Is $7 million enough to re-sign Beagle, Kempny, Bowey, Smith-Pelly and Wilson? Probably not and that does not even account for prospects who will try to compete for the NHL roster such as Barber and Boyd.

Here's what the cap ceiling tells us:

  • The team's entire offseason will depend on if the team can re-sign Carlson and for how much.
  • Carlson's cap hit last season was just under $4 million. A $4.5 million increase in the salary cap ceiling doesn't mean much when Carlson is going to get a raise of $3 million or more.
  • Grubauer will almost certainly be traded because he is an asset and because there won't be enough money for the team to commit $1.5 million or more to the backup goalie like they did last season.
  • If Carlson returns, fan favorite Beagle has almost certainly played his last game as a Cap. Everyone wants him back, but he would have to take a severe discount for the Caps to fit him and even then, he would be taking away a roster spot from a young prospect ready to make the jump to the NHL.

Free agency opens July 1.


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Barry Trotz finds contract he was looking for, officially named New York Islanders new head coach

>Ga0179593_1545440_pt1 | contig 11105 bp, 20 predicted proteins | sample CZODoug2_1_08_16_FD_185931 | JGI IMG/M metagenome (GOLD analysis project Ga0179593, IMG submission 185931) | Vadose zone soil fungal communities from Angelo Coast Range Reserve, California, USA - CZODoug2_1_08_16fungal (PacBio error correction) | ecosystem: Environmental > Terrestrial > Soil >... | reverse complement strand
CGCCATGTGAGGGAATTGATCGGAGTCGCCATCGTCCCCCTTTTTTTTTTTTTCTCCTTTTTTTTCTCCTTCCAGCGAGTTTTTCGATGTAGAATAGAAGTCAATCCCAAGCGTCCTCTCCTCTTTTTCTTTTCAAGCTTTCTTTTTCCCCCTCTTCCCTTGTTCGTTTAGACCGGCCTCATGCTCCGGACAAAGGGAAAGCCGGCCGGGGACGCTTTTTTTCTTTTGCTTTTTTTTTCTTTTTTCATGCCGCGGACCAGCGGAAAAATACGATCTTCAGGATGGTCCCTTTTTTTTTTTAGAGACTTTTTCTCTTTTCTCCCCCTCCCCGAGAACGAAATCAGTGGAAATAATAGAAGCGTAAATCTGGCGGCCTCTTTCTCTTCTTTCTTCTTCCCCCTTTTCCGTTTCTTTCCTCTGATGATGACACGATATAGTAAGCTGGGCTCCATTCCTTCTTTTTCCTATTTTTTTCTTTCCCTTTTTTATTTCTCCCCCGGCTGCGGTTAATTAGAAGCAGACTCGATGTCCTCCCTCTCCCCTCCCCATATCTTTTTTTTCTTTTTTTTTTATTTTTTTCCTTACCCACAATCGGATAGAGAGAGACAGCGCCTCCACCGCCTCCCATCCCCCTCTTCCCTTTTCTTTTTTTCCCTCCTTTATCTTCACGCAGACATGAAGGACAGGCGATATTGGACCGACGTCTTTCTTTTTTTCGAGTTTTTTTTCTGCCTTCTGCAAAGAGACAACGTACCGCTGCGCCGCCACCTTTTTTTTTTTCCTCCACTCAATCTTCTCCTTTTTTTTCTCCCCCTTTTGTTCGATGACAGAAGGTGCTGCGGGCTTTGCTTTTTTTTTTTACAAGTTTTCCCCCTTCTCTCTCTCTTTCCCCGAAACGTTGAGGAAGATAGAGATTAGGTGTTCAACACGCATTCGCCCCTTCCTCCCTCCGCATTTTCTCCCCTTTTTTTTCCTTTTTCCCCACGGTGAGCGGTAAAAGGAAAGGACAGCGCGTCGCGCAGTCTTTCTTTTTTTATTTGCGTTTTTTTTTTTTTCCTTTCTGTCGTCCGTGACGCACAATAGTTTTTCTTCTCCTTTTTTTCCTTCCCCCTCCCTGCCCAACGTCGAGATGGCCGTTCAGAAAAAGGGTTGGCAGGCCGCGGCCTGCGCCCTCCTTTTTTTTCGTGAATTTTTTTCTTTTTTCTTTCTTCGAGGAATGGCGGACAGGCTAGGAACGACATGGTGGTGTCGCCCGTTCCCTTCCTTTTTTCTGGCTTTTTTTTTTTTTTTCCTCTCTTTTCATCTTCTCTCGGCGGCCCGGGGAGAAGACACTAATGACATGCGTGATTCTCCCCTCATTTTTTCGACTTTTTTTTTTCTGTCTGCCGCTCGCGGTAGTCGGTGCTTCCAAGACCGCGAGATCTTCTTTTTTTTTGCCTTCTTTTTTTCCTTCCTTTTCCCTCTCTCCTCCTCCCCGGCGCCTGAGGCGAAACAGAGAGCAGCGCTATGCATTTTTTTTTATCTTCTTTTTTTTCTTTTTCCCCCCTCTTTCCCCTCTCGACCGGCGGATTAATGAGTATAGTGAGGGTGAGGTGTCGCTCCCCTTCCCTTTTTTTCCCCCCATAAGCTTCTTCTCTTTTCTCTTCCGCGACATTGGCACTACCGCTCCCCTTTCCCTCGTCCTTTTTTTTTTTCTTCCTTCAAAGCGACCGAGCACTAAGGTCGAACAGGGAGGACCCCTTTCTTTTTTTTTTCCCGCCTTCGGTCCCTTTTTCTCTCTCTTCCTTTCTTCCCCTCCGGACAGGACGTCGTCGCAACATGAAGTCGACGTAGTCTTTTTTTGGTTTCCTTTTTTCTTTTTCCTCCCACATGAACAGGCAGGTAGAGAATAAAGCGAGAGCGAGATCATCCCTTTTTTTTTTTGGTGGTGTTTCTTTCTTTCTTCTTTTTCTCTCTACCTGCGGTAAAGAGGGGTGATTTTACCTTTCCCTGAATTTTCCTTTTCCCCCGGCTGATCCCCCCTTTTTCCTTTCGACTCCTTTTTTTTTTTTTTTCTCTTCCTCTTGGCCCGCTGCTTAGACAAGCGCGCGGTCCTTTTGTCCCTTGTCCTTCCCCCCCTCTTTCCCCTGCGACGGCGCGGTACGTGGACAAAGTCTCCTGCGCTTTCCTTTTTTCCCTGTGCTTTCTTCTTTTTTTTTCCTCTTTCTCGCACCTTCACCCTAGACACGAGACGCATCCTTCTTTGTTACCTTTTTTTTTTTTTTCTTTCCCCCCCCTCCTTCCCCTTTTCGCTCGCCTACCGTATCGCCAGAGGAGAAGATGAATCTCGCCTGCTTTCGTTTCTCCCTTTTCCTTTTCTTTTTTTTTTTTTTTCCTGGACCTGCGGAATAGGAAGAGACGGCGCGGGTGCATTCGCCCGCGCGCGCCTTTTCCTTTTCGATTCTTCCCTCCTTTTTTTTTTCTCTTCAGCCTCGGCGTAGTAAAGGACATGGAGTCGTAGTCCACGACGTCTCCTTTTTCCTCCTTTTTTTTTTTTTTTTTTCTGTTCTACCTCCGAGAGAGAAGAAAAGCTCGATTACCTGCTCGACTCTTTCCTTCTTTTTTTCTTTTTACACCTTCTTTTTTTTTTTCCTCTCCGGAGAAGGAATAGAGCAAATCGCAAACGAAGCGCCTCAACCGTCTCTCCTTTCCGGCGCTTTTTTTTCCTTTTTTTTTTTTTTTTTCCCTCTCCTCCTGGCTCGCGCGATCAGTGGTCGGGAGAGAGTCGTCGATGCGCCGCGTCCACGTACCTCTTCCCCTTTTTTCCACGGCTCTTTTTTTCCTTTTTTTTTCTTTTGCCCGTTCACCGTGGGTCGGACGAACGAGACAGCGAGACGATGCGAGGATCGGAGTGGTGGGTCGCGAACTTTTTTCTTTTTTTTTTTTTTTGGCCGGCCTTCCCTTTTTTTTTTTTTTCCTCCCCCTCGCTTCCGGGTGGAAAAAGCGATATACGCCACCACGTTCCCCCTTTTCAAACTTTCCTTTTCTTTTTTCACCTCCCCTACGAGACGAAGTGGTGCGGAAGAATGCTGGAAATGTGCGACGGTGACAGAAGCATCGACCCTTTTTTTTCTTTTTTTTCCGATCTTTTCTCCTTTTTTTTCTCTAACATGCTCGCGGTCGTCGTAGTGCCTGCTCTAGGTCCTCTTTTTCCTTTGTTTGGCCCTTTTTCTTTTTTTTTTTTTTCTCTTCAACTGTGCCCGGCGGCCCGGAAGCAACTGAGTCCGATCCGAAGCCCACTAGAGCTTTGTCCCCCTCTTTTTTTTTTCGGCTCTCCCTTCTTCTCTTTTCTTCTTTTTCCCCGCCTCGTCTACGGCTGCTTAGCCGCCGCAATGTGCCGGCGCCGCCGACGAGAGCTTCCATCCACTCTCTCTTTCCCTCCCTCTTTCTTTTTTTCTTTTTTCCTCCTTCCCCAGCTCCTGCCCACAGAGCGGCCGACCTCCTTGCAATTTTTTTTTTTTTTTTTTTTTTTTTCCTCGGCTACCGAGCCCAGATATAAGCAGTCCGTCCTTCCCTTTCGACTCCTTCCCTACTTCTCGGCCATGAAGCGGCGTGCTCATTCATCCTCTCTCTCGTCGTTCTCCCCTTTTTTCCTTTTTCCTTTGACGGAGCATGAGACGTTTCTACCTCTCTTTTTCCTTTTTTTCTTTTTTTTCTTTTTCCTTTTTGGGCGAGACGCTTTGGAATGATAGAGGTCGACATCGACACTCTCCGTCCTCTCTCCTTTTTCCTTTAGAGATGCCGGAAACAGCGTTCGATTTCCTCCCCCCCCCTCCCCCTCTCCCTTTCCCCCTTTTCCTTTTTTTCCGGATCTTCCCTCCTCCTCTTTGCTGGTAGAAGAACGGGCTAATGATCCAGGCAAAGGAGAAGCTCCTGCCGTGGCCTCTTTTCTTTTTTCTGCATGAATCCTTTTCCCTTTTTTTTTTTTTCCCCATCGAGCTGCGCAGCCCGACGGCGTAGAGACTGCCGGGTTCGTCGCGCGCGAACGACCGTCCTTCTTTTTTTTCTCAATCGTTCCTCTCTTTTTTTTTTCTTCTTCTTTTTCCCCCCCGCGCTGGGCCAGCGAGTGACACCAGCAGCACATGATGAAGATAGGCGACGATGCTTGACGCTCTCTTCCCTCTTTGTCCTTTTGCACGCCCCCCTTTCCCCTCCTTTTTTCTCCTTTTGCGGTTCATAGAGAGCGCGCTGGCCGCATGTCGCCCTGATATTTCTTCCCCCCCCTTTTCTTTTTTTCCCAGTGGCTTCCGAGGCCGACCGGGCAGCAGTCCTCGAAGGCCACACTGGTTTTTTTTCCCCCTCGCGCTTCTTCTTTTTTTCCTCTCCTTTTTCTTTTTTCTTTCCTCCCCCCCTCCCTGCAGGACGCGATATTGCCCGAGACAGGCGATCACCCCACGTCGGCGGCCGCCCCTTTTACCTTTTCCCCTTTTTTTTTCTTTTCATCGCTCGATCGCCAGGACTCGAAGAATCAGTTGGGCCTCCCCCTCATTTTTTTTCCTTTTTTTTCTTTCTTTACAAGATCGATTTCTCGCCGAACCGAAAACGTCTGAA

Barry Trotz finds contract he was looking for, officially named New York Islanders new head coach

Barry Trotz did not remain unemployed for very long.

Trotz, who led the Capitals to the franchise's first-ever Stanley Cup title, resigned from his post less than a week after the team's championship parade in Washington, D.C.

But on Thursday, the Capitals' now former bench boss was officially named the head coach of the New York Islanders.

Trotz's contract was expected to expire at the end of the 2017-18 season, but upon winning the Stanley Cup, an automatic two-year extension was triggered, raising his $1.5 million yearly salary by $300,000. But Trotz wanted to be compensated as one of the top five coaches in the NHL.

While the terms of his deal have yet to be finalized, according to Elliotte Friedman, Trotz's deal could be in the 5-year, $20 million range.

With the Islanders, Trotz inherits a team that finished 35-37-10 last season under head coach Doug Weight, despite having John Tavares, one of the best centers in the NHL, and several young studs like Mathew Barzal, Jordan Eberle, and Josh Ho-Sang. But Tavares enters the offseason as a free agent, and many teams will be looking to pay top-dollar for his services. 

Trotz will report to Lou Lamoriello, who was named the Islanders' president and general manager in May after spending three seasons in the same role with the Toronto Maple Leafs.